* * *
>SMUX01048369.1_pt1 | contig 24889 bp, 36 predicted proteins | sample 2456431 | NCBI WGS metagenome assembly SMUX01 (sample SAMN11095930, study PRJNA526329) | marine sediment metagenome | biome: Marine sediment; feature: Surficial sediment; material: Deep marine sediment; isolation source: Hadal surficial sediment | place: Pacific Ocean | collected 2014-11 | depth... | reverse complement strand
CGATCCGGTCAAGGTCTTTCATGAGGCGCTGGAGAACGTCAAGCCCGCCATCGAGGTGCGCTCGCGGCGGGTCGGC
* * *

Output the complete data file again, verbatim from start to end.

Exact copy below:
>SMUX01048369.1_pt1 | contig 24889 bp, 36 predicted proteins | sample 2456431 | NCBI WGS metagenome assembly SMUX01 (sample SAMN11095930, study PRJNA526329) | marine sediment metagenome | biome: Marine sediment; feature: Surficial sediment; material: Deep marine sediment; isolation source: Hadal surficial sediment | place: Pacific Ocean | collected 2014-11 | depth... | reverse complement strand
CGATCCGGTCAAGGTCTTTCATGAGGCGCTGGAGAACGTCAAGCCCGCCATCGAGGTGCGCTCGCGGCGGGTCGGC